Thursday, January 21, 2010

Catching up and taking a little trip down the karate memory lane

Since I took a little time off from this blog, my son, Vitaly, started his own martial arts journey.

It started innocently enough. I'd read about a kiddie karate class at a local recreation center. It was close and the time was convenient. I really wasn't too worried about the quality of instruction.

You see, when it comes down to it, the basics of most of the existing styles of karate, kung fu or tae kwon do are pretty much the same. A front kick is a front kick, a reverse punch is a reverse punch and a horse stance is a horse stance. If he got those down, I'd worry later about how far I want to take him in terms of the applications and uses of those techniques.


When it comes down to it, the basics of Kung Fu (top), Karate (middle) and Tae Kwon Do (bottom) are nearly the same. The above photos show representatives of all those arts performing an identical technique, the reverse punch. The differences between those arts generally don't make themselves apparent until the more advanced stages.

Well, we lucked out. It turns out the instructor is Robert Hughes Sensei, 6th dan in Yoshukai. When Anthony Chan, my instructor in Jeet Kune Do and Filipino Tribal Arts founded Renegade Shaolin, Bob was our official representative for Japanese Karate.* Since I'd been acquainted with Bob for years, having met him through Anthony Chan and Jim Dorsen, a local MMA champion, I had no doubt that Vitaly would learn quality karate from that man.

During Vitaly's second class, Hughes Sensei invited me to take part. I didn't really want to and I certainly wasn't dressed for it having come in wearing jeans. But, in more than 30 years of martial arts training, I've learned that putting their friends and fellow instructors on the spot is a hobby of most senseis, sifus and sabum nims**.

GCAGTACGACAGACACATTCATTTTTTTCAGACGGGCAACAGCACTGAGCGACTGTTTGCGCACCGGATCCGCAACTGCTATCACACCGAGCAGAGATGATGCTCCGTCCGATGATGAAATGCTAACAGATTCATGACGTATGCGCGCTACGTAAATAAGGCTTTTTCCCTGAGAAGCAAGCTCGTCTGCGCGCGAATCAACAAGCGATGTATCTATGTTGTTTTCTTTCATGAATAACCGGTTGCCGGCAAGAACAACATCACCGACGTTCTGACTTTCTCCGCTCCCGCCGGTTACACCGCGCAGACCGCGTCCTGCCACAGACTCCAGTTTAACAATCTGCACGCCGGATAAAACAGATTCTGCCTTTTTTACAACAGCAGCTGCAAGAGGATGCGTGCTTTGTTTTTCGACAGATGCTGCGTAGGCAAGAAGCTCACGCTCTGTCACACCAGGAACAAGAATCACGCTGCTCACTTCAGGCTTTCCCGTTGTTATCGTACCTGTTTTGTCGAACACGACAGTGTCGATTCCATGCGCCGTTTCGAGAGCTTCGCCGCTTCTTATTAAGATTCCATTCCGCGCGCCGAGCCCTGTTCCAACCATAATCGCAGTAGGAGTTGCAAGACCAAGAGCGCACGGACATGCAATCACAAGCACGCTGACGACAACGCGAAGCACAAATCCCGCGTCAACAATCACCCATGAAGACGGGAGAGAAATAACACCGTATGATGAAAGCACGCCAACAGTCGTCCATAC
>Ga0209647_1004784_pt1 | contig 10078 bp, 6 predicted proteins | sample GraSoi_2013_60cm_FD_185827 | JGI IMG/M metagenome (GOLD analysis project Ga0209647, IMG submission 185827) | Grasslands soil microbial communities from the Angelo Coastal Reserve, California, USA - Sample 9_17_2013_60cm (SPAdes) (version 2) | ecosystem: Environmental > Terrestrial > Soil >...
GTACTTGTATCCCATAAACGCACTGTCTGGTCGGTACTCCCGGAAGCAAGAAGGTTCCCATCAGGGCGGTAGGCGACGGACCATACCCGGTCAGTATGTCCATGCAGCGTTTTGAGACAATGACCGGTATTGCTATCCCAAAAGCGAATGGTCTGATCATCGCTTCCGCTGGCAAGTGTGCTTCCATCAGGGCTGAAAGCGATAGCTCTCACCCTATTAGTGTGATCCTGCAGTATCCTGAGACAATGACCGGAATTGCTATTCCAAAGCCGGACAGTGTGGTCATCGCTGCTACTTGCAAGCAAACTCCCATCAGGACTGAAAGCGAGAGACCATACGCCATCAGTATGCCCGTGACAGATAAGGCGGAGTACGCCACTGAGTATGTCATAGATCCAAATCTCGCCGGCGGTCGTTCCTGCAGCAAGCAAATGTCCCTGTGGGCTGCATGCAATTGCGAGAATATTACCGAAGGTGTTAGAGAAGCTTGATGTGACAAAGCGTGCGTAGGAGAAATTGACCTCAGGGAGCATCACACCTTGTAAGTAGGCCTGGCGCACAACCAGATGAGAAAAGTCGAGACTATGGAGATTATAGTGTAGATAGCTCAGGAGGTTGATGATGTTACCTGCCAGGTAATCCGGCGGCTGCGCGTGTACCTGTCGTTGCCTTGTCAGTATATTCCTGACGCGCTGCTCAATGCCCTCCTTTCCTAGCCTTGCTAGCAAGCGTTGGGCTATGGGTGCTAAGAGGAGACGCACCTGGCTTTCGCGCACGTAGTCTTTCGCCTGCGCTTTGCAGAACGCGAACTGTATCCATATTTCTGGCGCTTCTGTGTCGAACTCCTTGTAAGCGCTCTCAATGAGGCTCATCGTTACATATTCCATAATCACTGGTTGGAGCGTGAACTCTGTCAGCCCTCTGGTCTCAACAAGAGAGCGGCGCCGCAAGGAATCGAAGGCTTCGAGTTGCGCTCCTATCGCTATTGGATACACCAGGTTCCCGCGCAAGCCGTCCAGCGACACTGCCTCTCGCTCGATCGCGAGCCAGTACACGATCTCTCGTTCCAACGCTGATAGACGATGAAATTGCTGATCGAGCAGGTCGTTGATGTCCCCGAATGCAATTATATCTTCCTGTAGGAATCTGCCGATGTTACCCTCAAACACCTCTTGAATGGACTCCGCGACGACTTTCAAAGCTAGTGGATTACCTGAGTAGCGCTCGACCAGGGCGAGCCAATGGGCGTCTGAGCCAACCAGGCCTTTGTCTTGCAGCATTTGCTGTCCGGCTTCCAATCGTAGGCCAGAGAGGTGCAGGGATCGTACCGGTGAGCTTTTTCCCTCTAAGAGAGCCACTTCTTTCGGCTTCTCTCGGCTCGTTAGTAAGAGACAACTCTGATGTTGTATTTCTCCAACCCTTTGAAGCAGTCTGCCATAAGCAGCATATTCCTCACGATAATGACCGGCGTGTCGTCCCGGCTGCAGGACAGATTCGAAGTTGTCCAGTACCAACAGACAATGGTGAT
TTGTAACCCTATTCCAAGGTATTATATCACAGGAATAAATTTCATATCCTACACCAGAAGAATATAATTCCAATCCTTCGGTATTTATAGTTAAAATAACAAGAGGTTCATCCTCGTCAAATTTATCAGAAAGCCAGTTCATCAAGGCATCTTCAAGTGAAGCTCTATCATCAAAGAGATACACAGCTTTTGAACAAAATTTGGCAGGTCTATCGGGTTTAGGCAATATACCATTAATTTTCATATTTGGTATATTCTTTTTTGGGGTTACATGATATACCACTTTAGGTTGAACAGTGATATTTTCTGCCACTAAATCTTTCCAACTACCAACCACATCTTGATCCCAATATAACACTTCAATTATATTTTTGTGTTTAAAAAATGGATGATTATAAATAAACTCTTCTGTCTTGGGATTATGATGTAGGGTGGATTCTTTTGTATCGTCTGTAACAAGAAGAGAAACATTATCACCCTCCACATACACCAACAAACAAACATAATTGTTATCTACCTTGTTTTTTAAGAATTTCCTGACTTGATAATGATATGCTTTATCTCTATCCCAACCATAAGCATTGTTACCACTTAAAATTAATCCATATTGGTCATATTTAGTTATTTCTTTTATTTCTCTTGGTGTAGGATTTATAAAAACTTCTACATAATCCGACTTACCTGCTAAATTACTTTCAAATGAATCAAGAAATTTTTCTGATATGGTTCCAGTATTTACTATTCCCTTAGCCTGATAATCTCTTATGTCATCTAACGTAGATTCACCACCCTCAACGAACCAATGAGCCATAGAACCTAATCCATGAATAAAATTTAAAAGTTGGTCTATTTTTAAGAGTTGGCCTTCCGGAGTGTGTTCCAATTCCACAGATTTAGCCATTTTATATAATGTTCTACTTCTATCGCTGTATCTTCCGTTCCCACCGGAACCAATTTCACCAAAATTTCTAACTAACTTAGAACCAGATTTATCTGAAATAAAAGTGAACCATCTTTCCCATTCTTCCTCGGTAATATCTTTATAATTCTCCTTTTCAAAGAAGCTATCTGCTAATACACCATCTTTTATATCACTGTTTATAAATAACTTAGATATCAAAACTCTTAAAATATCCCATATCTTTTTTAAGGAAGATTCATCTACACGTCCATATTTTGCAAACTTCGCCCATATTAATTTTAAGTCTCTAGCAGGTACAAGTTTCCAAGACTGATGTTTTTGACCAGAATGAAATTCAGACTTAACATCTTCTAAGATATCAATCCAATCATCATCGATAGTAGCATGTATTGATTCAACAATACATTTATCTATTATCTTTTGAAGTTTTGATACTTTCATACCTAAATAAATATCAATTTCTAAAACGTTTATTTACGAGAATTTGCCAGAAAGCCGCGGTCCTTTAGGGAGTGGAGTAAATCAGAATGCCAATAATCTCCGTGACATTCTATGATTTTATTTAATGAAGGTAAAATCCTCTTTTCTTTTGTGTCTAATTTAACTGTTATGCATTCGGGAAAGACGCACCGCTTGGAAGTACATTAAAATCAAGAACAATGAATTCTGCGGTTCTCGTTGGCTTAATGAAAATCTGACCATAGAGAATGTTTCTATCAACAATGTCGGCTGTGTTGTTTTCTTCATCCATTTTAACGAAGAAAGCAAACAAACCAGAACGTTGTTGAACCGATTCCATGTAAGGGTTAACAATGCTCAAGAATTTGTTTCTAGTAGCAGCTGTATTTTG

I also knew it would be considered bad manners to be a bad sport and not to accept his invitation.

Today, I came prepared. I dug out the one karate gi I still own that still fits. Sort of. It's a blue, Hayashi 14-ounce heavyweight gi, size 6, that I purchased more than 10 years ago. It's definitely a top-of-the-line model.

I should mention that at one time, a size 6 gi was the largest you could get. It's designed to fit someone over six-feet-tall or more than 200 pounds or both. I'm not six-feet, but I'm definitely more than 200 pounds.

The pants fit well, but the jacket was a little tight across the shoulders. I couldn't even tie the ties on the right side, another incentive to lose weight. Still, even if I lose the gut, the shoulders will still be there.

Once again, at Bob's invitation, I joined the class. It had been years since I did anything that resembled classical karate. Though I still knew how to execute the techniques, it took a lot more out of me to perform them. The muscles and the nerves don't forget, but it sometimes takes the a while to reacquaint themselves again to old techniques.

Since I was standing next to my son, I wasn't going to quit no matter how winded I got. I followed along and did everything the rest of the white belts did.

Later, when he put the yellow belts through their paces, he asked if I would like to do the yellow belt katas. With a sumimasen, I begged off.

Afterward, Bob matched us up with his visiting brown and black belt students to brush up on our Japanese. It's nice to know I hadn't forgotten that, either.

I won't be giving up on the kung fu and Filipino Tribal Arts that have been the core of my workouts for more than 20 years. But doing karate brought back a lot of memories and I certainly look forward to taking part in Vitaly's classes again from time to time.

*In the late 1990's and early 2000's, Renegade Shaolin was an informal brotherhood of some local martial artists founded by Anthony "Chief Abbot" Chan. Other members included myself, my Wing Chun Sifu, Hunter von Unschuld, Dorsen and a local Muay Thai instructor.

**Korean title for a martial arts teacher.

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